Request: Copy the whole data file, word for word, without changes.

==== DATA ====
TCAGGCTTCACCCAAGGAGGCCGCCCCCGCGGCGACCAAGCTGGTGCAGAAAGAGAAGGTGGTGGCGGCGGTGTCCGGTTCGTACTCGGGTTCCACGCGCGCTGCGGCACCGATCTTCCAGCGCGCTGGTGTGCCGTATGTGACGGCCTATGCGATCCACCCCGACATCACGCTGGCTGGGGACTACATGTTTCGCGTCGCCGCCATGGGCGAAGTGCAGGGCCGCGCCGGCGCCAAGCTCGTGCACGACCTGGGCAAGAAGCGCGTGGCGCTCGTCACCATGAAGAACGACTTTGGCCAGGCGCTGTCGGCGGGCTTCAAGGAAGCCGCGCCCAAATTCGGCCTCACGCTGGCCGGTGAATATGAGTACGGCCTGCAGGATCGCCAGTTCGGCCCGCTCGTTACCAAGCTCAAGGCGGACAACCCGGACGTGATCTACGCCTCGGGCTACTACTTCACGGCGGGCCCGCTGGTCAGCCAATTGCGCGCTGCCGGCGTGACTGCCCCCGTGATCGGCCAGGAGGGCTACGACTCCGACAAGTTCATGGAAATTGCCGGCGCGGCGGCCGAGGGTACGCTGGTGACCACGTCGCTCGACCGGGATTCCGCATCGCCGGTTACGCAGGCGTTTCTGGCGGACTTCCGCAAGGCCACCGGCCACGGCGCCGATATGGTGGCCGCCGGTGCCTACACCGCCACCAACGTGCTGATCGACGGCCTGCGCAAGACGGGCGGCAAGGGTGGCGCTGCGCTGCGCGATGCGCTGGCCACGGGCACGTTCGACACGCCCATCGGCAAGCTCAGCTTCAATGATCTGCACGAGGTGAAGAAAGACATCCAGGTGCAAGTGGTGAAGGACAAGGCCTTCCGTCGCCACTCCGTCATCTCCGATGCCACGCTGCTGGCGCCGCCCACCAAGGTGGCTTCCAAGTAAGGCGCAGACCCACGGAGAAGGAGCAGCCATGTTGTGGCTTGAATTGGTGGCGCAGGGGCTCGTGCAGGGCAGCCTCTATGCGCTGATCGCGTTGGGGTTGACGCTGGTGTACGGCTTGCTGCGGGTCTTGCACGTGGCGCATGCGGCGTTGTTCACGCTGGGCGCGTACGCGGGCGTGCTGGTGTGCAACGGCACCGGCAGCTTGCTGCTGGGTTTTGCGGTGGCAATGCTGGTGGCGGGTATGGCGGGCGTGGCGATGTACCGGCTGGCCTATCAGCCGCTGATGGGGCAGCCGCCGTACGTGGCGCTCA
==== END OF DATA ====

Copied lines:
TCAGGCTTCACCCAAGGAGGCCGCCCCCGCGGCGACCAAGCTGGTGCAGAAAGAGAAGGTGGTGGCGGCGGTGTCCGGTTCGTACTCGGGTTCCACGCGCGCTGCGGCACCGATCTTCCAGCGCGCTGGTGTGCCGTATGTGACGGCCTATGCGATCCACCCCGACATCACGCTGGCTGGGGACTACATGTTTCGCGTCGCCGCCATGGGCGAAGTGCAGGGCCGCGCCGGCGCCAAGCTCGTGCACGACCTGGGCAAGAAGCGCGTGGCGCTCGTCACCATGAAGAACGACTTTGGCCAGGCGCTGTCGGCGGGCTTCAAGGAAGCCGCGCCCAAATTCGGCCTCACGCTGGCCGGTGAATATGAGTACGGCCTGCAGGATCGCCAGTTCGGCCCGCTCGTTACCAAGCTCAAGGCGGACAACCCGGACGTGATCTACGCCTCGGGCTACTACTTCACGGCGGGCCCGCTGGTCAGCCAATTGCGCGCTGCCGGCGTGACTGCCCCCGTGATCGGCCAGGAGGGCTACGACTCCGACAAGTTCATGGAAATTGCCGGCGCGGCGGCCGAGGGTACGCTGGTGACCACGTCGCTCGACCGGGATTCCGCATCGCCGGTTACGCAGGCGTTTCTGGCGGACTTCCGCAAGGCCACCGGCCACGGCGCCGATATGGTGGCCGCCGGTGCCTACACCGCCACCAACGTGCTGATCGACGGCCTGCGCAAGACGGGCGGCAAGGGTGGCGCTGCGCTGCGCGATGCGCTGGCCACGGGCACGTTCGACACGCCCATCGGCAAGCTCAGCTTCAATGATCTGCACGAGGTGAAGAAAGACATCCAGGTGCAAGTGGTGAAGGACAAGGCCTTCCGTCGCCACTCCGTCATCTCCGATGCCACGCTGCTGGCGCCGCCCACCAAGGTGGCTTCCAAGTAAGGCGCAGACCCACGGAGAAGGAGCAGCCATGTTGTGGCTTGAATTGGTGGCGCAGGGGCTCGTGCAGGGCAGCCTCTATGCGCTGATCGCGTTGGGGTTGACGCTGGTGTACGGCTTGCTGCGGGTCTTGCACGTGGCGCATGCGGCGTTGTTCACGCTGGGCGCGTACGCGGGCGTGCTGGTGTGCAACGGCACCGGCAGCTTGCTGCTGGGTTTTGCGGTGGCAATGCTGGTGGCGGGTATGGCGGGCGTGGCGATGTACCGGCTGGCCTATCAGCCGCTGATGGGGCAGCCGCCGTACGTGGCGCTCA